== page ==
The Trial of Adolf Eichmann: Judgment
(Part 55 of 70)


170. The Accused has given us a truly amazing portrait of himself during those days. He was in charge of a Section in the RSHA, with the SS rank appropriate to the grade of "Oberregierungsrat" in the general administrative service and the military rank of lieutenant-colonel. Subordinate to him at his office in Berlin were many officials, from low grades right up to the SS ranks appropriate to the grade of Regierungsrat in the administrative service and to the military rank of major. In addition, he was in control of a group of Advisers on Jewish Affairs who were themselves persons of considerable status in the various lands in which they worked.

The Accused asks us to believe him when he says that, being a person in such a position, and in spite of his being in such a position, he always acted only under explicit instructions received by him in every case, and only when a precedent existed which exactly fitted the case before him would he refrain from approaching his superiors. On the other hand, he ascribes to his subordinates no small degree of initiative in their specific fields, for example in questions of property, which were within the special field of duty of Suhr and Hunsche. As for his deputy Guenther, the Accused not only attributes considerable personal initiative to him, but even actions behind the back of the head of his Section.

In accordance with the evidence before us, let us therefore examine whether this is, in fact, the way in which matters were administered in the Accused's Section and in the RSHA as a whole.

171. The Attorney General has submitted to us the "Joint Administrative Rules for Ministries of the Federal Republic (of Western Germany), General Section" (T/1423). It is the 1958 edition, but the preface states that the present text is based on that of 1927, well before the Nazi period. This exhibit was submitted to the Accused in cross-examination (Session 95, Vol. IV, pp. xxxx21-22), and he did not deny that these rules were also in force in the central institutions in the Reich during the Nazi period, but with regard to the SS institutions, he added:

"In the light of the change in the line of command and in the system prevailing in the Third Reich, the procedure employed in the Weimar Republic was frequently changed, because here different degrees of responsibility and command obtained. Accordingly, a considerable number of basic orders, which had been valid during the Weimar period, were changed."
In paragraph 4 (p. 13) of T/1423, it is stated:
"The Ministry is divided into departments (Abteilungen) and the department into sections (Referate). The basic unit in the organizational structure of the ministry is the section... Head of Section (Referent) is an official of the senior service, who directs the section on his own responsibility and is directly subordinate to the head of the department or to the head of the group. In his hands lies the first decision on all matters which come within the scope of his section."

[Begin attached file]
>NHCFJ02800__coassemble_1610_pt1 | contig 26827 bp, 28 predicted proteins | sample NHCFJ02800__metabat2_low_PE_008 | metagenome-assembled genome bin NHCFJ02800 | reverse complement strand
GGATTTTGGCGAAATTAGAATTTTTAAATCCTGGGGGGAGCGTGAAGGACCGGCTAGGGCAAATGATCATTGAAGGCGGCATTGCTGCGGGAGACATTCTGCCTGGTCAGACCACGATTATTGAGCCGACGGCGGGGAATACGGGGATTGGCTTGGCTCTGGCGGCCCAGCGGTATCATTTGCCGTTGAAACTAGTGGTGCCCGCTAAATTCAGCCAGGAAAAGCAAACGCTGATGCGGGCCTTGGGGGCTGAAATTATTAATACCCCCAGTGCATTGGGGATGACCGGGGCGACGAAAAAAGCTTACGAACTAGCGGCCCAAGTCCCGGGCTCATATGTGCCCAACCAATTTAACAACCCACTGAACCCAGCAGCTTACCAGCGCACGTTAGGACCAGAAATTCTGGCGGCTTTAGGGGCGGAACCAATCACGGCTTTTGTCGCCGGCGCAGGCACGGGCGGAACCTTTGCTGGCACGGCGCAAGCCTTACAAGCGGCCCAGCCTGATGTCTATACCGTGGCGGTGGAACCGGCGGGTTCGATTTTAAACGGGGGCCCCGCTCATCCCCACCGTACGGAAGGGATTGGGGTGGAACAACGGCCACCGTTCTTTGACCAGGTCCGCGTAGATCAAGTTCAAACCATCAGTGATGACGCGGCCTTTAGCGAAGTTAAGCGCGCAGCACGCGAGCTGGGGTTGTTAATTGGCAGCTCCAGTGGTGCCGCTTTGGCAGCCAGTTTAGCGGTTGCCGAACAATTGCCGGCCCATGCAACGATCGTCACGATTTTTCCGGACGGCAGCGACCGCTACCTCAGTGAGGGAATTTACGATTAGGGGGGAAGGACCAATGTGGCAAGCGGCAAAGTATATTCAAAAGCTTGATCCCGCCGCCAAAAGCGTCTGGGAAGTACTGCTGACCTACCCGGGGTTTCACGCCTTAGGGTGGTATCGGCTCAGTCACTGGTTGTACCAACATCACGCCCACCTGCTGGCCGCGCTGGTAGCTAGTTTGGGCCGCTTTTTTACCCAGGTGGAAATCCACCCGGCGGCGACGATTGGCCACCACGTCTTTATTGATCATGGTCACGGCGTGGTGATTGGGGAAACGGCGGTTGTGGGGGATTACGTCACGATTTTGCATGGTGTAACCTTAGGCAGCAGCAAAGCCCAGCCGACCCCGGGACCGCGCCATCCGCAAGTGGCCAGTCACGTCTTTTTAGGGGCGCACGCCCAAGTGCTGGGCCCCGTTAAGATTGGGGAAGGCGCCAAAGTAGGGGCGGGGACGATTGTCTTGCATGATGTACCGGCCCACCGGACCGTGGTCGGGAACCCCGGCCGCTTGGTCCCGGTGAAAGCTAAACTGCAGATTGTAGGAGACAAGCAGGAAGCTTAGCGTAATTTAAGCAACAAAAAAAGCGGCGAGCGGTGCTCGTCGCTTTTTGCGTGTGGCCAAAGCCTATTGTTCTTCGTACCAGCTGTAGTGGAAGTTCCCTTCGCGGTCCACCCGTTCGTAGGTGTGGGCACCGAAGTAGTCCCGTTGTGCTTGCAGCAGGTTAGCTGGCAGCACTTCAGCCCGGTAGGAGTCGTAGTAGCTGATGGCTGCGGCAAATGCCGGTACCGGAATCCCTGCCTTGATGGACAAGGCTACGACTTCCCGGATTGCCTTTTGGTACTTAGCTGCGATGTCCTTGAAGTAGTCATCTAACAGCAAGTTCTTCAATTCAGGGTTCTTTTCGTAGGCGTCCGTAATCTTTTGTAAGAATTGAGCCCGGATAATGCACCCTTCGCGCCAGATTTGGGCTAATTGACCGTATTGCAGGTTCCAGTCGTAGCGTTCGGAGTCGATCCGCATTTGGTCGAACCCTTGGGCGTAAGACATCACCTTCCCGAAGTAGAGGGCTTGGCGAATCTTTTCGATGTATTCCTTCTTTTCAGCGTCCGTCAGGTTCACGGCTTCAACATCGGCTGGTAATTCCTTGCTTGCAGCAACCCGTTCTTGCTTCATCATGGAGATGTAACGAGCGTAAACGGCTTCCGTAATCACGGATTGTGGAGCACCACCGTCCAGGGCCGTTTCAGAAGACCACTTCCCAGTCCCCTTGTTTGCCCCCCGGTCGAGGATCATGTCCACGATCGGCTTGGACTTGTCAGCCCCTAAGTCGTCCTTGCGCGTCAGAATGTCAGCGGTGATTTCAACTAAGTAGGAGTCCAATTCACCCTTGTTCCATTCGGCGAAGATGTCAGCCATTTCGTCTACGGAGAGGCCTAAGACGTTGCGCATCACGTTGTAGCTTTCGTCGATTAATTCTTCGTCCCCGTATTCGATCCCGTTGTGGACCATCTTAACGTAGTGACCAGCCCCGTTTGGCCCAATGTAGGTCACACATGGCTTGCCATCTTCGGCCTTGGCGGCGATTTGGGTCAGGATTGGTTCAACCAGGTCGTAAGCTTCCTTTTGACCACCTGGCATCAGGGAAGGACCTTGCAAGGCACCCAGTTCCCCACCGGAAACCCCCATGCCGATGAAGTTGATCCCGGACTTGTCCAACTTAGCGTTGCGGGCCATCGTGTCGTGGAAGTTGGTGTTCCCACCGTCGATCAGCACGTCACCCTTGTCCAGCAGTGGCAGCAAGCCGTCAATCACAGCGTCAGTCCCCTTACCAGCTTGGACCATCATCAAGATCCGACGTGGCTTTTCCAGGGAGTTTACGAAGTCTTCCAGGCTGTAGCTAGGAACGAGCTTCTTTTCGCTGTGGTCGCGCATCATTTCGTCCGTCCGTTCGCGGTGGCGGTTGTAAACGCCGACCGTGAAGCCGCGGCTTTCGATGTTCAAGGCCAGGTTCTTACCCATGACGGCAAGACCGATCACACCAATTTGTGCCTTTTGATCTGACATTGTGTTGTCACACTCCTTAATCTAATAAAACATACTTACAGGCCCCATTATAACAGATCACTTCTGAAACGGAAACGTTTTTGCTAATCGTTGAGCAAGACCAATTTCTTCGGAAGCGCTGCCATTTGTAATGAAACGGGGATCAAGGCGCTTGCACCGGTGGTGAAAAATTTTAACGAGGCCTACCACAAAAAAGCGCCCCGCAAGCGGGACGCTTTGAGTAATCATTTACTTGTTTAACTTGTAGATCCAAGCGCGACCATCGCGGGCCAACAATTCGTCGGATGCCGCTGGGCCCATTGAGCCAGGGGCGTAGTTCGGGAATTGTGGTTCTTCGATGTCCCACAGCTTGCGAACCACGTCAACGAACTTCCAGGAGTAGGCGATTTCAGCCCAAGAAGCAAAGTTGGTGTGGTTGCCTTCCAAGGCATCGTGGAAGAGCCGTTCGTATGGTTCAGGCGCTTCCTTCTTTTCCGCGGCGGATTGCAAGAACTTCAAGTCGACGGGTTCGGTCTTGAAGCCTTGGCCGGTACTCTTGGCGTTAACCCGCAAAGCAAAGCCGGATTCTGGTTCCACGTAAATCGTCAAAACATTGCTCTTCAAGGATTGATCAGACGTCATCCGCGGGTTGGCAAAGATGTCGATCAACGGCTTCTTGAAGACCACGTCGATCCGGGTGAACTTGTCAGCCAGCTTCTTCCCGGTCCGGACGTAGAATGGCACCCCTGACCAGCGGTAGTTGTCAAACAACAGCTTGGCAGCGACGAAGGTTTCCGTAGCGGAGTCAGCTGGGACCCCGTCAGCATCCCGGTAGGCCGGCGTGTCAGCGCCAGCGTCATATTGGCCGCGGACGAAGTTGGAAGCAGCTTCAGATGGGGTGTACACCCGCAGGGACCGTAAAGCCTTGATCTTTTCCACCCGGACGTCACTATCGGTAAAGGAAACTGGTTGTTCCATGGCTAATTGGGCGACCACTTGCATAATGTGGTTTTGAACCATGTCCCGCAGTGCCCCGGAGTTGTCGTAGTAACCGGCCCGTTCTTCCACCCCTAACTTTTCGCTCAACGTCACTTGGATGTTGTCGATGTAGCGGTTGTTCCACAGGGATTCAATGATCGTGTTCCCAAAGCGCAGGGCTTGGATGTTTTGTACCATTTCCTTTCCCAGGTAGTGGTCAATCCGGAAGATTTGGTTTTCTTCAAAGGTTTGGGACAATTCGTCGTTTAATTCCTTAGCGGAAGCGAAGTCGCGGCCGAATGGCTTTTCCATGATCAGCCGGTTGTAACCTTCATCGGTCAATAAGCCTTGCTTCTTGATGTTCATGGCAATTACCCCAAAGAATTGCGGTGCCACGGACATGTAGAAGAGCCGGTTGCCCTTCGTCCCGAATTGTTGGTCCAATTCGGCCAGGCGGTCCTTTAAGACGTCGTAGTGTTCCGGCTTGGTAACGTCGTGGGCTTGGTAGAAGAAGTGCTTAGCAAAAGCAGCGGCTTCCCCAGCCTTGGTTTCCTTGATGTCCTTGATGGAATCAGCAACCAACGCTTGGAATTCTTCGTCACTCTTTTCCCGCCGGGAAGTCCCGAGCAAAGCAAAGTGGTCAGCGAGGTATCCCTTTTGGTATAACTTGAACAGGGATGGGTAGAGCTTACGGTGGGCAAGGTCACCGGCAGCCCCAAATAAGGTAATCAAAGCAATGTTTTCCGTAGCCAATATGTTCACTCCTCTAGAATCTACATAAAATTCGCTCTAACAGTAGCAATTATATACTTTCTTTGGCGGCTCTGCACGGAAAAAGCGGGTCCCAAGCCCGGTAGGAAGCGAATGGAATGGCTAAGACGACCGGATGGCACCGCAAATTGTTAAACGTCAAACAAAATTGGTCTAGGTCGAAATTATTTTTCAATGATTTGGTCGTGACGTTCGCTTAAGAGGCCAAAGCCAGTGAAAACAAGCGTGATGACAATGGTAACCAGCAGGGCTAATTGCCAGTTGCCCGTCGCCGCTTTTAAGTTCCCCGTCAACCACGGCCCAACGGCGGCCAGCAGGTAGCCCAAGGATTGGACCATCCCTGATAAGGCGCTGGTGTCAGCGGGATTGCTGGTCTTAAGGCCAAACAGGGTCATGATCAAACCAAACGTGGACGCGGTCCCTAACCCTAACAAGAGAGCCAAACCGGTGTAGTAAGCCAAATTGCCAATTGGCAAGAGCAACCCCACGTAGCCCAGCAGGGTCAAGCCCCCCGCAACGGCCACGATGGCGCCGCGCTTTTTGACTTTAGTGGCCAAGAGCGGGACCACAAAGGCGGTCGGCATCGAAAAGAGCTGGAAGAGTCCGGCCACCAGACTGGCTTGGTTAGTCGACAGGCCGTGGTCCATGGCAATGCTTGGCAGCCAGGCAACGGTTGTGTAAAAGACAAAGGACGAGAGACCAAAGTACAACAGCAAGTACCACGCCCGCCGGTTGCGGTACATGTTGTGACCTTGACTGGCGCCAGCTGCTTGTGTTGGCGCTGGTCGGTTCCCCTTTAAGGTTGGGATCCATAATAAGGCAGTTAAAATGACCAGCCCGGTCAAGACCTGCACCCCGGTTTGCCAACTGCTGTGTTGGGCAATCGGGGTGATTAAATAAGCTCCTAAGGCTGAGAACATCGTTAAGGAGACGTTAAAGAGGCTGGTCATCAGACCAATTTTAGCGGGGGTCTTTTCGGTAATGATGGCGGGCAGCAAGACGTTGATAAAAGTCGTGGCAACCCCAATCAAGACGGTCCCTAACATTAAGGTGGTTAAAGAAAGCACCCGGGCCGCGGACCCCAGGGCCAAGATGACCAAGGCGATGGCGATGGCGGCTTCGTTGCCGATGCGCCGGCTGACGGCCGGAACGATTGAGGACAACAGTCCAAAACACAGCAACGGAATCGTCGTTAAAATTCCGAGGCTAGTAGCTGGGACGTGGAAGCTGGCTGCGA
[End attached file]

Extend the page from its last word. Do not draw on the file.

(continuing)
(The RSHA, as a central authority (Hauptamt) is parallel, according to this terminology, to a ministry, and its divisions (Aemter) to departments.)

The following exchange of questions and answers took place between the learned Attorney General and the Accused (Session 95, Vol. IV, pp. xxxx23-24):

"Q. ...Is it your contention that, whereas all the heads of sections had authority as herein described, in Department IV, Mueller did not agree that his subordinate should possess such authority, or are you arguing that in the Nazi period none of the heads of sections had authority as stated herein?

"A. I would not dare contest what has just been said. I am only saying what I know from my own experience and from what I myself went through.

"Q. That is to say, a head of section had the right of decision, but you, as Mueller's head of section, did not have the right of decision?

"A. It seems to me that it may be said that at that time the matter depended upon the personality of one's superior, insofar as he had - if one may say so - dictatorial qualities.

"Q. Did Mueller have such qualities or not?

"A. As far as decisions were concerned, he was very pedantic and intolerant and reserved for himself all decisive action. This much I can say.

"Q. Was this the case also on minor matters, on details?

"A. Mueller took decisions on the most trifling matters, yes. Surprisingly enough, this was also true of Himmler, who went right into the smallest of details."

Thus, the Accused's version is that, in principle, exhibit T/1423 was valid also during the Nazi period, and in the RSHA as well. But the scope of a section head's powers was set by the department head, and since his department head, Mueller (who was the head of Department IV), reserved all decisions for himself, he, the Accused, as head of Section IVB4, was not left with any power of decision.